Ruchir Agarwal, Ms. Gita Gopinath, Jeremy Farrar, Richard Hatchett, and Peter Sands

vaccines to encompass a comprehensive toolkit. Second, we must monitor the evolving virus and dynamically upgrade the toolkit. Third, we must transition from the acute response to a sustainable strategy toward COVID-19, balanced and integrated with other health and social priorities. Fourth, we need a unified risk-mitigation approach to future infectious disease threats beyond COVID-19. Infectious diseases with pandemic potential are a threat to global economic and health security. The international community should recognize that its pandemic financing addresses a

Ricardo Reis

of currency to make debt payments—which leads to inflation as well. Central bank independence has taken these off the table in the past two decades for many countries. It has made public debt safe from inflation risk, especially for foreign investors for whom even the anticipation of inflation comes with losses through a depreciating currency. Could this change? The history of central banking shows that after national emergencies, such as the pandemic, finance ministries often do take over the functions of the central bank. Second, central banks earned

Ruchir Agarwal and Ms. Gita Gopinath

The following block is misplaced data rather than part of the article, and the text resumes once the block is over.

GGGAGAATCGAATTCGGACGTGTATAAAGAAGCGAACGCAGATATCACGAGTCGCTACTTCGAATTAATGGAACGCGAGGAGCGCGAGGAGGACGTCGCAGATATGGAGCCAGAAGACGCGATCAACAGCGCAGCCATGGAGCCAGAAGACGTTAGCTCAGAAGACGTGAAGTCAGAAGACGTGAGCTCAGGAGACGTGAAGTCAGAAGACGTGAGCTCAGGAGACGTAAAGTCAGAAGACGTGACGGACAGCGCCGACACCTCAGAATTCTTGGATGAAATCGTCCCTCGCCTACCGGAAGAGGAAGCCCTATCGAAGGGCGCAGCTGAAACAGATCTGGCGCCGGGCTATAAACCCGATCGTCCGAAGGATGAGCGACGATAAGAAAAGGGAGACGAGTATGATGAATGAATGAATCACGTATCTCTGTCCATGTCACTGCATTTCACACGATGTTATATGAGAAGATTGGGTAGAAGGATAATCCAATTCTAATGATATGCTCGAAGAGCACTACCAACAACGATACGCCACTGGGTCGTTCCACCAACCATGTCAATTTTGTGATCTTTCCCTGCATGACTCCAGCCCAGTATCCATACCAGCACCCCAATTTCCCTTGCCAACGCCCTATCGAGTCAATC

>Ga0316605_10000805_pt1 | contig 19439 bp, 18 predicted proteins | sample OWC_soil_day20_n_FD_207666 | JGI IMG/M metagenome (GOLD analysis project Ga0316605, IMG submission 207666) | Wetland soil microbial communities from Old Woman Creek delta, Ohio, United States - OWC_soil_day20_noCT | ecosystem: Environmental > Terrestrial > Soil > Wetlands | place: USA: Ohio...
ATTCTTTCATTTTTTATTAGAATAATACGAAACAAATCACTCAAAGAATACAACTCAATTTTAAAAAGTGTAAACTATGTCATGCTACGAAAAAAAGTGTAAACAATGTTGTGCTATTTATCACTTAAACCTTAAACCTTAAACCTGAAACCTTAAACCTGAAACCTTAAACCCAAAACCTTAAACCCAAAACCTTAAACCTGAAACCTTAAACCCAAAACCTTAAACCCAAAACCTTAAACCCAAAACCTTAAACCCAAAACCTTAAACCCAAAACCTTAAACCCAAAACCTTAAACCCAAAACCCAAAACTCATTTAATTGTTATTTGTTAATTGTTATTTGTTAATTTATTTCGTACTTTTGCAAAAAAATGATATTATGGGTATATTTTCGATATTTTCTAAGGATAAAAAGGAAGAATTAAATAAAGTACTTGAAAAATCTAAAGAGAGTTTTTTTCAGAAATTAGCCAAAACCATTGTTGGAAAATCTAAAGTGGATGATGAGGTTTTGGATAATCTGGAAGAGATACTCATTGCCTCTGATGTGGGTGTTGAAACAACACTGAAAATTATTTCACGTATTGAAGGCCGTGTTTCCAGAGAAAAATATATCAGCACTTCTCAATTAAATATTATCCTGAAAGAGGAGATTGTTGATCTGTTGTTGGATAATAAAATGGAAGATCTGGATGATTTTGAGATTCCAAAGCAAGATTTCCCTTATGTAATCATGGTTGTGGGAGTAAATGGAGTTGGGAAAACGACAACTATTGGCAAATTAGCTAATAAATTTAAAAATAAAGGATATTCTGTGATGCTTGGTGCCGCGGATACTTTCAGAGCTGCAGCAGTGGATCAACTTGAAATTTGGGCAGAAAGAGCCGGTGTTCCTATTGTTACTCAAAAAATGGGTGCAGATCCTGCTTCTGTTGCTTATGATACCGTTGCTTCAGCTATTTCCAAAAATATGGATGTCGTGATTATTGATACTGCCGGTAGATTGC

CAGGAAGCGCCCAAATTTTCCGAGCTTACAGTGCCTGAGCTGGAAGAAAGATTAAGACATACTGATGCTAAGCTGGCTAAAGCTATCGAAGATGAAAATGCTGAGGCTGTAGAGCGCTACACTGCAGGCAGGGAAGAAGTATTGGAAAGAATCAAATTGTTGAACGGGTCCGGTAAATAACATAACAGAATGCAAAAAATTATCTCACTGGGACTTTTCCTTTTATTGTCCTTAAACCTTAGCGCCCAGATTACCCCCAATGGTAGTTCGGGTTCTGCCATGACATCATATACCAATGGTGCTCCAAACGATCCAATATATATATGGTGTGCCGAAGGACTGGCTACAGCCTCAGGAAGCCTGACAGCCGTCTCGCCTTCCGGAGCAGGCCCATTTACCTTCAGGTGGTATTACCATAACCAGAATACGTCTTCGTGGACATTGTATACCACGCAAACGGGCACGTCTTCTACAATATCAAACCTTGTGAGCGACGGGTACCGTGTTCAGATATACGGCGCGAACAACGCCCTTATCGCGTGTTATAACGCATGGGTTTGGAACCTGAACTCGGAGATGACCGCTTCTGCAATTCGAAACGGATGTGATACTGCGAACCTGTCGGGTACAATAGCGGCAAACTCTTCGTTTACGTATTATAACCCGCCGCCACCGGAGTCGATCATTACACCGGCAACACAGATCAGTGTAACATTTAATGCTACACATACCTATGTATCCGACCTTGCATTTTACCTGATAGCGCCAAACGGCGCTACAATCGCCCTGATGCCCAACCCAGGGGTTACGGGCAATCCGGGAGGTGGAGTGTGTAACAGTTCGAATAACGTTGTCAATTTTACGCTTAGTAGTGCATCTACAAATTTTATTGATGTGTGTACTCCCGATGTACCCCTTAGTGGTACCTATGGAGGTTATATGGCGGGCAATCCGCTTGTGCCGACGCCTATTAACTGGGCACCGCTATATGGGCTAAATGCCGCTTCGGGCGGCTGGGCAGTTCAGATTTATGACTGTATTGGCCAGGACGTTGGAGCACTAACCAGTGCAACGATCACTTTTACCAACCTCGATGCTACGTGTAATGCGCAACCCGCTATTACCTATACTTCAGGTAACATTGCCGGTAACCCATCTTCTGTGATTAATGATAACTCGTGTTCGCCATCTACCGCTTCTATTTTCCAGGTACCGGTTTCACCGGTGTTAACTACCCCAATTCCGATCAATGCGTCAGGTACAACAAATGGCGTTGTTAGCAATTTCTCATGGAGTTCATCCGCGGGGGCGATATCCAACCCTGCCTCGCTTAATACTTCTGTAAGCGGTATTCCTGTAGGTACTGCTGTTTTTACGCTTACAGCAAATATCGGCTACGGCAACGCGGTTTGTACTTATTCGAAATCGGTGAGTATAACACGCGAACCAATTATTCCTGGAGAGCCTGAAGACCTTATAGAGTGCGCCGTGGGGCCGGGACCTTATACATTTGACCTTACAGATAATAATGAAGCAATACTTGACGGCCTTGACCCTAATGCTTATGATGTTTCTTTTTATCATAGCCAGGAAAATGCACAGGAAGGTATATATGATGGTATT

, the World Bank has set aside $12 billion to help developing countries purchase and distribute vaccines, tests, and treatments (of which about $2 billion has been utilized as of end-April 2021), and the Asian Development Bank has made $9 billion in financing available for vaccine procurement and delivery in developing Asia. There is scope to scale up utilization of such facilities. Annex I provides additional details of the pandemic financing facilities. The IMF can also play its role to help countries meet their financing needs—supporting countries’ own efforts to

Victor Duarte Lledo and Mr. Roberto Perrelli
This paper uses a novel macroeconomic framework to identify policy and financing options to help Rwanda achieve its sustainable development goals (SDGs). Under current policies, Rwanda would meet its SDGs right after 2050. Active policies that combine fiscal reforms and higher private sector participation could fulfill more than one third of Rwanda’s post-pandemic SDG financing gap, enabling the country to meet its SDG targets by 2040. For Rwanda to meet its SDGs by 2030, active policies would need to be complemented with about 13¾ percentage points of GDP in additional resources annually until then.
Ruchir Agarwal and Ms. Gita Gopinath
Pandemics and epidemics pose risks to lives, societies, and economies, and their frequency is expected to increase as rising trade and increased human interaction with animals leads to the emergence of new diseases. The COVID-19 pandemic teaches us that we can and must be better prepared, with scope for much greater global coordination to address the financing, supply-chain, and trade barriers that amplified the pandemic’s economic costs and contributed to the emergence of new variants. This paper draws seven early lessons from the COVID-19 pandemic that could inform future policy priorities and help shape a better global response to future crises.